Travel Industry Sustainability: How To Cater To Eco-Conscious Travellers
Sustainability is a growing concern for consumers. Individuals are increasingly voting with their wallets, prioritising products and services that are eco-friendly. For example, nearly 60 per cent of travellers have chosen sustainable options within the last few years, and that number is expected to rise in 2023. The pandemic also got travellers thinking about their environmental impact. One study found that as many as 61 per cent of travellers want to choose more sustainable travel options because of the pandemic. Sustainable tourism is no longer a niche market in 2023—it’s becoming a mainstream requirement.
Why Travellers Choose Sustainable Options
So, why are travellers choosing sustainable travel options?
First and foremost, there is a growing awareness of the impact of tourism on the planet. The United Nations Environmental Program found that, in a ‘business as usual’ scenario, tourism would generate an increase of 154% in energy consumption, 131% in greenhouse gas emissions, 152% in water consumption and 251% in solid waste disposal by 2050. Travellers are aware of the negative impact travel and tourism have on the planet, and, as a result, they’ve become more conscious of their carbon footprint.
But that’s not the only reason travellers are increasingly favouring sustainable options. Sustainable travel also allows travellers to support local communities and economies. For example, some of the most sustainable travel options include staying in locally-owned accommodations, eating in restaurants run by locals, and participating in activities with the local community.
What Does This Mean For Travel Providers?
The travel industry has long been aware of its impact on the environment. Consequently, most airlines, hotels, transport providers, tour operators, and other travel companies are taking steps to reduce their negative impact on the environment by engaging in sustainable practices. So, how exactly can travel providers embrace sustainable practices?
Provide sustainable travel options
One of the best ways for travel companies to become more sustainable is to offer their customers sustainable travel options. What this option entails will, of course, vary by company. For example, tour operators may decide to offer sustainable travel experiences that prioritise environmental conservation, cultural preservation and social responsibility. They may also change transportation options and promote tours that involve walking and biking. The industry will likely see a rise in regenerative travel experiences, something I discussed in a previous article.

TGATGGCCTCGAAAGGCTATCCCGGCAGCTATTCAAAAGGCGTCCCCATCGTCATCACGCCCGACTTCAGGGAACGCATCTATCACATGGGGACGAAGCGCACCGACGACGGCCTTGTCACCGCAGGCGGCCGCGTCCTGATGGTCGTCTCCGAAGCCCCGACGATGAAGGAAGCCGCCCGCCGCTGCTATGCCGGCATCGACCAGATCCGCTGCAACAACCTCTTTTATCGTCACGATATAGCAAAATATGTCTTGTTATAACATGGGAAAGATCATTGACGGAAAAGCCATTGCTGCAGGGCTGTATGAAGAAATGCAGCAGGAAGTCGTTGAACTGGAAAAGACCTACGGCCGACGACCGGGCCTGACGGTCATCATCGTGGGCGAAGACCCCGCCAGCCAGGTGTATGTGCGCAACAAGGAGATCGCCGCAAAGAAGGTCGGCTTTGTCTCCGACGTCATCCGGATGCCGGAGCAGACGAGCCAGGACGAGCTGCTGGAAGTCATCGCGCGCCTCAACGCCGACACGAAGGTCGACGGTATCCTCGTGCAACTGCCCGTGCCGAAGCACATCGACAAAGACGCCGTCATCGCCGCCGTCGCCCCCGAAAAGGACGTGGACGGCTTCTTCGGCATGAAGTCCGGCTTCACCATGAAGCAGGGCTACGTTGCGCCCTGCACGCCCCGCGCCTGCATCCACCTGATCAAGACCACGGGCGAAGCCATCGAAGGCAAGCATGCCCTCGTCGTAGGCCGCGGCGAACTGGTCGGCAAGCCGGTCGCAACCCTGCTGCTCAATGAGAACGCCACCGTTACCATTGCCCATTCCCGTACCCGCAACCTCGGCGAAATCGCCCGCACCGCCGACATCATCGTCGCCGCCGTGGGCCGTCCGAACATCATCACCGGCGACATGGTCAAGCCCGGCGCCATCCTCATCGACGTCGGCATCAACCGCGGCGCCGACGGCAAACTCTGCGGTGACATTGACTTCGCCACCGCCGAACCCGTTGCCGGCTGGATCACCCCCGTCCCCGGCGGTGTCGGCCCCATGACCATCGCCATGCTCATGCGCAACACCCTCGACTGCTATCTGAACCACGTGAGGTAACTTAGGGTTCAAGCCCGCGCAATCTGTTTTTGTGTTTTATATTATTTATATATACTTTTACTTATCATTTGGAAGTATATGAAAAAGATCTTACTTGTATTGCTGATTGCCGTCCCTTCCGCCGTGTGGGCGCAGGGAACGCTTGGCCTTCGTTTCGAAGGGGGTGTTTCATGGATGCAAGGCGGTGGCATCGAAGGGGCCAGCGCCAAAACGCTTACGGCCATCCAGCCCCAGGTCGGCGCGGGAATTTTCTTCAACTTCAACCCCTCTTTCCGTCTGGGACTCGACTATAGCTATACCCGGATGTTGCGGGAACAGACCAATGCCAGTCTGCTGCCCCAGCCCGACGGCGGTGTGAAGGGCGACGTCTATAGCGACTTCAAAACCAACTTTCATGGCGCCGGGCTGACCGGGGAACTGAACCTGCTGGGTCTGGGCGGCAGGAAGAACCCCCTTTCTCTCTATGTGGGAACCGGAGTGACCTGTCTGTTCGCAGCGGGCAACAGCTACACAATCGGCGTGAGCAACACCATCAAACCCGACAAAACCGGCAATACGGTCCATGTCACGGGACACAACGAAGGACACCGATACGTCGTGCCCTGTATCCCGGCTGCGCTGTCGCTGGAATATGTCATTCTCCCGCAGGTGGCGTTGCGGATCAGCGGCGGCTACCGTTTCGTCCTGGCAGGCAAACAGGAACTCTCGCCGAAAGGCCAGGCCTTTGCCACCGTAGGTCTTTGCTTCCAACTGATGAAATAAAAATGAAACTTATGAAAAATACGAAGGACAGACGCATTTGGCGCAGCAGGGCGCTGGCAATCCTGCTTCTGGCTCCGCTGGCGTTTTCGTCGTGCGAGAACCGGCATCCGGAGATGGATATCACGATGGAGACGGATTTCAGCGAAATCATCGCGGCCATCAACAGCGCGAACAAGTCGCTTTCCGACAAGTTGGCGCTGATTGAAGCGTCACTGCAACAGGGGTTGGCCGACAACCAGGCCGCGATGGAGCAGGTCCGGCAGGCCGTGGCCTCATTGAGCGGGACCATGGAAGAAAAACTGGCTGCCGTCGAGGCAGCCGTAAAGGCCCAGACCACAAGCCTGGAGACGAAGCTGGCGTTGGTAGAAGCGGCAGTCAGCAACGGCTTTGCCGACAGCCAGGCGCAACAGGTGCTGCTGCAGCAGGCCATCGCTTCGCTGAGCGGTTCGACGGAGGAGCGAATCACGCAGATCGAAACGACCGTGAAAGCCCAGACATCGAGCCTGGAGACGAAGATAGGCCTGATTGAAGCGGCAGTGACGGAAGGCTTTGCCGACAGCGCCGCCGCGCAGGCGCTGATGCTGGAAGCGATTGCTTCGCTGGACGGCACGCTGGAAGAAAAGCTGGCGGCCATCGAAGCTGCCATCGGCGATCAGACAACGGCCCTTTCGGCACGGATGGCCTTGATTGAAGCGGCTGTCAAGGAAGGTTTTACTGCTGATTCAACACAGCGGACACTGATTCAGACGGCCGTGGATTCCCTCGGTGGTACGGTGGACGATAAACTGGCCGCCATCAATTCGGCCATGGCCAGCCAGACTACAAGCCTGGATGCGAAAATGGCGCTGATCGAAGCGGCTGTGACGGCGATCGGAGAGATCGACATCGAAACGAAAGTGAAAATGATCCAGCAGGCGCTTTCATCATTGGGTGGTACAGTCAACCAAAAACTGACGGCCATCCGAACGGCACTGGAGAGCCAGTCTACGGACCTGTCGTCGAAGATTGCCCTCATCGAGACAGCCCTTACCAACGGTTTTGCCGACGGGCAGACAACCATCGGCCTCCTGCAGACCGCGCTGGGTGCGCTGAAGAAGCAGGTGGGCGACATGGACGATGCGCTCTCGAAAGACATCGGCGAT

Reduce carbon emissions
Travel companies can also take steps to decarbonise operations. This involves identifying and actioning decarbonisation initiatives such as using renewable energy, offering sustainable food options, eco-friendly transport and carbon offsetting schemes. It’s reassuring to see that dozens of prominent travel companies have taken steps to reduce their carbon emissions, such as British Airways, MGM Resorts International and Oceania Cruises.
Support local communities
Travel providers planning to prioritise sustainability should also do all they can to support local communities. They can do this by promoting or partnering with locally-owned accommodations, restaurants and businesses to put their services in front of travellers.
Communicate sustainability initiatives to travellers
Travel providers should also clearly communicate their sustainability initiatives to travellers. More than ever, travellers want travel companies to be authentic and transparent when it comes to sustainability—they won’t accept greenwashing. Travel companies must prove to customers that they truly care about sustainable travel rather than simply using it as a buzzword to capture attention.
Sustainable travel is no longer a niche market. Travellers are becoming more aware of their impact on the environment and are choosing sustainable travel options to reduce their negative impact. To meet consumer demand, travel companies need to adapt to this preference shift by providing sustainable travel options, supporting local communities and engaging in sustainable practices in their day-to-day operations.